As it were, he searched the shadows with his gift as much as his strength would allow. It was stories of the others, spoken of in village taverns over pints of the local brew that had him on his guard. There, under the influence of liquid courage, men would swap stories and tell tall tales of conquests that had no hopes of ever having been true. If it were not for the rumors and whispers that swirled at court, and even among the Elders, confirming them, Edward would not have paid the stories any heed.
Those spoken of in hushed whispers, attacked under the pretense of stealing common wares and supplies needed for survival in their forest dwellings. Edward had been on his fair share of trade caravans, and had yet to come across signs of their existence. Still, his heart raced as he watched the wheat sway with the wind, for while these crafty thieves lived in the forest, they favored the open fields for their attacks. In myth, these were called the Coills and they would have seemed harmless except for their unfortunate habit of kidnapping fair maidens.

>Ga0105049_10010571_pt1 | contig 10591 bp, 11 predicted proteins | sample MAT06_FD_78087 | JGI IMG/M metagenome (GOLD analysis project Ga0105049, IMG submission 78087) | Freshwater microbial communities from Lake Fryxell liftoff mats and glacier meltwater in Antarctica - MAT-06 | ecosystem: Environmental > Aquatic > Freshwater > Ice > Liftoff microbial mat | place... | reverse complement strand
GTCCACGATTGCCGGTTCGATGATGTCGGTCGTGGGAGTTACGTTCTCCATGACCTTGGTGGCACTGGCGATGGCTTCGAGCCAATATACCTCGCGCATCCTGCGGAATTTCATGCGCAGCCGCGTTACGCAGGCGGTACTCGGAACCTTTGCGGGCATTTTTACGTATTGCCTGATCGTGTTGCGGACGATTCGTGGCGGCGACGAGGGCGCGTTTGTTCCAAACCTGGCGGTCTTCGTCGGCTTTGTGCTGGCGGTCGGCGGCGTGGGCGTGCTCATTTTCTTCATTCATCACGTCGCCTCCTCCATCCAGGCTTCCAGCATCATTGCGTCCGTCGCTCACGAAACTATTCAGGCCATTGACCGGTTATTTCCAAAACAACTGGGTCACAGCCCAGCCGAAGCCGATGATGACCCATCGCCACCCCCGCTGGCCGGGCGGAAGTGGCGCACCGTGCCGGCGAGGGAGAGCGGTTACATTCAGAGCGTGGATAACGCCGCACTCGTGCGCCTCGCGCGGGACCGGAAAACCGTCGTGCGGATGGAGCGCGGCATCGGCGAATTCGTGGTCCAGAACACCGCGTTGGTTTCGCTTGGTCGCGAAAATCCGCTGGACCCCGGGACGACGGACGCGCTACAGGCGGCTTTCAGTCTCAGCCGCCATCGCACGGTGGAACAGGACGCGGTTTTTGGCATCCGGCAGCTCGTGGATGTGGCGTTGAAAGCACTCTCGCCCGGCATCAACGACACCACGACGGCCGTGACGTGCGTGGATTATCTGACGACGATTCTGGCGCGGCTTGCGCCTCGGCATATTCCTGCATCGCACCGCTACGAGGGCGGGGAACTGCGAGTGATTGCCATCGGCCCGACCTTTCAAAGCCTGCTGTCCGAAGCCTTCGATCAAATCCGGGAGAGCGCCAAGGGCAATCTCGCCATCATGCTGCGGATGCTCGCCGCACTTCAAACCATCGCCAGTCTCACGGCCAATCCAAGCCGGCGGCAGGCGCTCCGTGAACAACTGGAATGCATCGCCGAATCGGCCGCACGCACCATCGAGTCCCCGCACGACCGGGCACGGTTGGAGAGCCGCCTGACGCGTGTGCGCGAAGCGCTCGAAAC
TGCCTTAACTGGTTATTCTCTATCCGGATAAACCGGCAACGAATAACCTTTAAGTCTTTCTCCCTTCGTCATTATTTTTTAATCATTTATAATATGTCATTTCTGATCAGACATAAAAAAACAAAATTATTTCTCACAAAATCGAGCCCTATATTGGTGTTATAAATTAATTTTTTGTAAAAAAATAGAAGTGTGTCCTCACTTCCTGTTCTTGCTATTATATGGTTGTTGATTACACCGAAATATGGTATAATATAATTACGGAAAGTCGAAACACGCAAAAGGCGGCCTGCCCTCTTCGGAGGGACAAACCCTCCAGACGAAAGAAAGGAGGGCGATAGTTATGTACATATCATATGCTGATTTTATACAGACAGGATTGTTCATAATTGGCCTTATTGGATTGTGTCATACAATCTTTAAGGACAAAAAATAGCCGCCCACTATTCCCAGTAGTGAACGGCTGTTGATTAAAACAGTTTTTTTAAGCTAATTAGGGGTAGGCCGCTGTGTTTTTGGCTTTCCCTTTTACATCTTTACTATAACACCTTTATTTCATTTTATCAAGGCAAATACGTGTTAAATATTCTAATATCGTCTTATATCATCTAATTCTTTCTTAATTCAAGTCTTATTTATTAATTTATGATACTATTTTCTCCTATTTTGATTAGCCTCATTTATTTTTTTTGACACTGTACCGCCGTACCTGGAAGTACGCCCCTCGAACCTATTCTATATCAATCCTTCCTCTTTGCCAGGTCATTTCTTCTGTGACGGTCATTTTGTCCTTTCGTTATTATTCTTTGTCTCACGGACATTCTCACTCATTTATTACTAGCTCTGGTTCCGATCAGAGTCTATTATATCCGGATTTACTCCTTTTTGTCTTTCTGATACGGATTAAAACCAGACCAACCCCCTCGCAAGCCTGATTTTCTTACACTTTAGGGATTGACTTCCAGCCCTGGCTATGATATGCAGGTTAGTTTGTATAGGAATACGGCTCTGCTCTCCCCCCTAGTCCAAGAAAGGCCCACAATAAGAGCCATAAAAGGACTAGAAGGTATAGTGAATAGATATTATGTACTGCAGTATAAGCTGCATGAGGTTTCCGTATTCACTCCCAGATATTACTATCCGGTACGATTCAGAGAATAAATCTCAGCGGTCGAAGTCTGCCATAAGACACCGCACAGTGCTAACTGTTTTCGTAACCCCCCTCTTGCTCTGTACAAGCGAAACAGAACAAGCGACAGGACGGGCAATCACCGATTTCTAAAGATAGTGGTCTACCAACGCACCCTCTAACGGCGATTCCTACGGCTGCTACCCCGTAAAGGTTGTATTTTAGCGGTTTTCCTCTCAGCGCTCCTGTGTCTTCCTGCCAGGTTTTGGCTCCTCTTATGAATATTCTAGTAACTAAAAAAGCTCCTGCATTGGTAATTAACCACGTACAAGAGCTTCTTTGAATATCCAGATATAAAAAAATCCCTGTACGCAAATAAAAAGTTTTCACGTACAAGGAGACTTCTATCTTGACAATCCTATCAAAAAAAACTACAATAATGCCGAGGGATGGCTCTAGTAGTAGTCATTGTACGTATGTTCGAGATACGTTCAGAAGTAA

Edward glanced again at his charge and his heart thumped against his chest, anger rising at the thought of someone taking her.
And still, there was more to fear in the shadows.
Satisfied, for now, that the darkness had given up its secrets and they were relatively safe, he nodded to his sister. She clicked her tongue at Whicker to move alongside him.
“I am looking forward to Pammy’s biscuits, brother. These ol’ rocks we eat are going to break my teeth before long.” She tousled her braided hair before adjusting her hood. “I wish the Provider had seen to wait on the storm. Once my cloak is wet I can’t rid myself of a chill. Though I assume you are pleased.”
“Yes, I am pleased. Come on. We best be on our way.” He nudged Regal as he shot a smirk in her direction. “We can’t have that smile of yours marred by stone biscuits before the Binding. After the Binding, your teeth are fair game.”
She shot him an annoyed glare and slumped in her seat as Whicker began his trot. The week long journey still had two days of travel before Edward’s charge would be safe under the protection of the Great King. Until then, Edward tried to consider her a package to be delivered rather than his beloved sister. She was young to be bound, but her binding would mean a solid alliance between the Mirias and Staas kingdoms. The Great King had given her the option to refuse, but Edward was sure she wouldn’t for the sake of all.
For himself, there would be a great honor given to him at her safe return. This was another test of kingship for him, a piece to a greater puzzle that would eventually grant him the throne at the Great King’s passing. It was Edward’s duty to see her returned in one piece. It would be his reward to be granted stewardship of the kingdom’s trade routes.